If science fiction that dealt with robots and time machines was doing better these days, I would probably invite a man named Gupven (photosynthesis) who had a robotic brain to come and discuss the finer points of quarks and other pseudo scientific topics without any firm basis in theoretical physics because I have no background in science and I’m too lazy to find out the inner workings of Stephen or Gupven or whatever’s digital mainframe.

Without getting too meta on the data, or dodo on the DADA, or dido on the doo-doo, let me say that while I stood on this stage of the mind, I motioned to a young maiden who compelled me to speak to her from a shared perception of the world as a constant distribution scale dictating how much any variable or human being might desire or want me and how my life depended on this approval or attention because of my insecurity and jaded hipster or post Generation X lifestyle.

The devastating truth of the matter is that my conversation with this woman I often envisioned as being on a stage in my mind was not actually a figment of my imagination, but a real live American housewife of 36-7 years old with a love for Lindsay Lohan, and a slight distrust in me as a narrator, since I would be telling our story – and notice I say our – when, in fact, I am not the narrator of the story, but a character who is speaking through the narrator in a very confusing manner.

To bring this horrendous opening to a close and offer the first segue into a reality readers can accept, let me offer a few specific details to help ground us in the X, Y, and Z of our American housewife and the main character of our story.

My name is Glen. I am a script doctor for Hollywood movies. I don’t live in the past or the present. That means it could be the future by now, but how am I supposed to know when you’re reading this, or if you’re in some movie theater, and some jack-off hack of a writer has decided to use voice over done by some droning asshole with a voice like Christian Slater, and you’ve got me getting to the punch-line and I say something stupid like “Greeting and salutations” in that bad cop movie he did. Jesus, that was a bad movie. Anyway, I’m Glen. This isn’t some crazy story or anything. It’s just some bullshit that happened when I got my heart broken by an American housewife. It’s reality, you know? Every once in a while I’ll try and make things more interesting and get you all confused with some fancy footwork about how I’m not me and you’re not you and blah, blah, blah, and who is Glen, and who is Veronica really, and we’ll all feel a little bit smarter or more confused based on how smart or confused we already are. So, Veronica...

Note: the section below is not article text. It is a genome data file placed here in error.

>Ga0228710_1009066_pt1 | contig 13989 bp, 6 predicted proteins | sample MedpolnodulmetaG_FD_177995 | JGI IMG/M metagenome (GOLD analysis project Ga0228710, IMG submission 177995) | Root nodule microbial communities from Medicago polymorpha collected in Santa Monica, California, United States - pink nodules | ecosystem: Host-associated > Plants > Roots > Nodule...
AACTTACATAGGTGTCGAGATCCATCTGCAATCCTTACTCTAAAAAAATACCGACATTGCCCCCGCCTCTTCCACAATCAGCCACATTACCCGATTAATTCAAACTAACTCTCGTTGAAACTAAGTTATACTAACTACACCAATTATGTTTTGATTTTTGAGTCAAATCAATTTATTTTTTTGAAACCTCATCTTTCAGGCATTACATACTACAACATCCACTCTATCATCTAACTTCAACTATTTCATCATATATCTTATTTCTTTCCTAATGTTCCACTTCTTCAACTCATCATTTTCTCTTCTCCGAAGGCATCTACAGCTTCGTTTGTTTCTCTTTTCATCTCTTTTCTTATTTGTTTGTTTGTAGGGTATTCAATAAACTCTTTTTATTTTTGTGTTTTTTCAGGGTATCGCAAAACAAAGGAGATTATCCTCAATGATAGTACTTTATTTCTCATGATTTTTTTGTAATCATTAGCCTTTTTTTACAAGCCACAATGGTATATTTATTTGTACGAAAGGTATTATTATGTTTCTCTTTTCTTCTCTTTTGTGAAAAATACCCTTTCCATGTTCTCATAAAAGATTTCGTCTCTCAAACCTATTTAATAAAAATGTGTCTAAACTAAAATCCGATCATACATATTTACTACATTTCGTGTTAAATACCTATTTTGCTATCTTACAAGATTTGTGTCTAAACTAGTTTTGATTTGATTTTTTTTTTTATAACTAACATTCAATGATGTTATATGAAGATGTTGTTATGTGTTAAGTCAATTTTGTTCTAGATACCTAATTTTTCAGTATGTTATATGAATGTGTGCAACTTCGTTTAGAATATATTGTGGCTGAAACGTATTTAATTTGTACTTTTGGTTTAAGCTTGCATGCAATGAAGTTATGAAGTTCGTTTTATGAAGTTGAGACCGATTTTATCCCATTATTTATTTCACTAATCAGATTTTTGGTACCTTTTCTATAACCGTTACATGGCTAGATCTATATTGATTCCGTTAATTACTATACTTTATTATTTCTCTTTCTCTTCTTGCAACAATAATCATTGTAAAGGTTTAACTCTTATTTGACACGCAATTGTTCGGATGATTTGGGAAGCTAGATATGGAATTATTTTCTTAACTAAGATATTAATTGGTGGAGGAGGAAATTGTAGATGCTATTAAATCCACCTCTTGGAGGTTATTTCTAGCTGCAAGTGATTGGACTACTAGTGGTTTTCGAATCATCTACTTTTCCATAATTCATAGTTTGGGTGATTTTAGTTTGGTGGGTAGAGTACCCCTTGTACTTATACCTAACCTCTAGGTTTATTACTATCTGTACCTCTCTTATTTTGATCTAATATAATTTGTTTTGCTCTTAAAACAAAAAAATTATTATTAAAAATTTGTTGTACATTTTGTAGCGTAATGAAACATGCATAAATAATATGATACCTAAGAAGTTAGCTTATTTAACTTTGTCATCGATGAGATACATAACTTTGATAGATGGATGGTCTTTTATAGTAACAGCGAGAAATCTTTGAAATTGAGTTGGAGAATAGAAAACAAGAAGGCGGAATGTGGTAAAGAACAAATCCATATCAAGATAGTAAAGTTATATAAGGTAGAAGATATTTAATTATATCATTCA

Iranian President Ahmadinejad Tries to Manipulate Press and Elicit Negative Reactions for Political Power in an Iran That Was Over Him Yesterday

I am really happy with the stupidity of Iranian President Mahmoud Ahmadinejad. If he continues this hard line approach, and the U.S. and other countries continue to bring sanctions against Iran, the country's government will crumble internally.

Will President Obama be pressured to respond angrily to Ahmadinejad's rhetoric, and therefore make the Iranian President a martyr, or will he be smart and continue to pressure the country with kindness, justice, and sanctions?

The Iranian government is due for a huge unravelling in these next few months. It will either be catalyzed by more sanctions and lead to the removal of Ahmadinejad, or the United States will have to take a more extreme approach and encourage other countries to boycott Iran. The latter is more likely before the country implodes.

Tough negotiation on the world stage! I hope President Obama continues to make wise choices on how to handle this delicate situation and it does not lead to war.

Film Festivals Here We Come!

We just finished a 24-hour session - well, more like three-week marathon and a 24-hour session - to get our still work-in-progress film of THE HUMAN WAR passable for a Sundance and Slamdance submission.

Tom and I were chatting on SKYPE and iChat until about 4 a.m. my time. I am not sure what happened after that. I remember putting together a rough press kit and dragging the Adobe Illustrator file to an e-mail. The rest is a bit of a mystery.

I am now here on my living room floor. It is 6:41 a.m.. I feel a sense of elation. I am excited to see what will come of the final edits (including a new ending!) in the coming month as we prepare to go to color correction and an audio mix - the final stages for a feature film.